People I met in the pool

I had a long chat with an expat Hungarian who sounded more Okker Aussie than European, but we shared stories of our visits to the fantastic open air swimming pools in Budapest, though he obviously knows far more of them than me.

What’s your story? Any memories of swimming here? Any stories to tell? Or did you just have swimming lessons in days gone by?

Whatever you have to say, however brief, I’d love to hear from you and will add any stories to this section of the site as and when I receive them.  Add your comment or story under ‘Leave a Reply’ below.

Links to other articles on this pool

This Flickr page has a great archive picture of swimmers at the pool  the year it reopened in 1937 – 3,000 of them!

This Canada Bay blog also has references going back some decades to the 1950s.

Swimming blogger Sally came here back in 2009, though she didn’t actually get in the water…

This blog has a brief intro to several inner west pools, including Cabarita.

And The Lazy Swimmer blogger included Cabarita Pool in his 2009 swimathon.

Coffee, tea or milkshake after the swim?

There is nowhere for coffee near Cabarita Pool, but 15 minutes walk through the rather soulless Breakfast Point development gets you to the excellent…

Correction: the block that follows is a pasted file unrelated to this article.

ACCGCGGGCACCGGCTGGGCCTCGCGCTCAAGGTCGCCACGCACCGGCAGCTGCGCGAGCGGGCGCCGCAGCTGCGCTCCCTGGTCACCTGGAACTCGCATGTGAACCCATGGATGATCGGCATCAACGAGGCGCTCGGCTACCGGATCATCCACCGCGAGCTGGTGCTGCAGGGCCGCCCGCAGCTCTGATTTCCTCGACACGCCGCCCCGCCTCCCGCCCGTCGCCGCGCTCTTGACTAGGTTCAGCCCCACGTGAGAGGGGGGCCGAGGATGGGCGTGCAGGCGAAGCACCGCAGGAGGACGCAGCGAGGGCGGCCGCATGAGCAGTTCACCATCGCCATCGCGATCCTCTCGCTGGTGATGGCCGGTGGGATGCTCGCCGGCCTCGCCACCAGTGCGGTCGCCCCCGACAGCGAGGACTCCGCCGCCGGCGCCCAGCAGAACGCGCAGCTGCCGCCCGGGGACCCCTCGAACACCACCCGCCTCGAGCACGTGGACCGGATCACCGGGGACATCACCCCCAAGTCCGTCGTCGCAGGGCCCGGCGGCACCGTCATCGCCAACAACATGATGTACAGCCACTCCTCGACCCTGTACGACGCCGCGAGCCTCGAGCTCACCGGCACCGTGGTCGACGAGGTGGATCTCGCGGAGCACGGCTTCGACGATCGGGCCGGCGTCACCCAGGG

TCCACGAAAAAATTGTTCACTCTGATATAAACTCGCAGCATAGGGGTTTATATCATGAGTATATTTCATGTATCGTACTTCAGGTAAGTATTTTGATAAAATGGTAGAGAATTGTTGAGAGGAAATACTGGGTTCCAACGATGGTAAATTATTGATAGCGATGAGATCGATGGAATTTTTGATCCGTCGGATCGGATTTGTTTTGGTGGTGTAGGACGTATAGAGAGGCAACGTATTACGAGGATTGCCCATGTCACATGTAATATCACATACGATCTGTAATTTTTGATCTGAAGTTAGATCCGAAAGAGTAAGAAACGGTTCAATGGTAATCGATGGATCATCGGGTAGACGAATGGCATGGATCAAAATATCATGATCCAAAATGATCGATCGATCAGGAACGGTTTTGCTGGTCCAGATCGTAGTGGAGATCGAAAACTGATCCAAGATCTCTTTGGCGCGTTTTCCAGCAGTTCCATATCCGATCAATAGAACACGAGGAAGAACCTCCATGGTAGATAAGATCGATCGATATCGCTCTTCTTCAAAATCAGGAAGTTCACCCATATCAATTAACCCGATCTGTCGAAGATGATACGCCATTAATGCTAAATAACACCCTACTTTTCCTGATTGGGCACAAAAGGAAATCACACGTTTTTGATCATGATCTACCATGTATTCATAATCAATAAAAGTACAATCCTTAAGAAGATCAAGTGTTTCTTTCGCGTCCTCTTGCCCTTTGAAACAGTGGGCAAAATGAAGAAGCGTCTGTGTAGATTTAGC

Wolfpack Coffee Roasters – Bertram Street, Mortlake, NSW 2137

Open Monday – Friday 6.30am – 2pm

Saturday – Sunday 8am – 12noon

Wolfpack Coffee Roasters reviewed by the Fancy a Cuppa website

Good coffee near Cabarita Pool at Wolfpack Coffee

 

What a treat to find this place for my post swim coffee at Cabarita. They roast their own coffee on-site and it’s small batch roaster, with a couple of roasting sessions a week, so you’re likely to be offered something different every time you go in. I sampled an excellent fruity single origin from Burundi and then followed up with a deliciously smooth ‘Alpha’ blend. They do the consistently good Chamellia loose leaf teas too so tea lovers don’t miss out either. By the time I got there at 1.30pm, the stock of sweet things to nibble had dropped a bit; it felt too hot for a big muffin so I went for the more appropriate Melting Moment to accompany my coffee. Wow, wiste Melting Moment to aweet things to nibble had dropped a bit; it felt too hot for a big muffin so Ih I lived near here…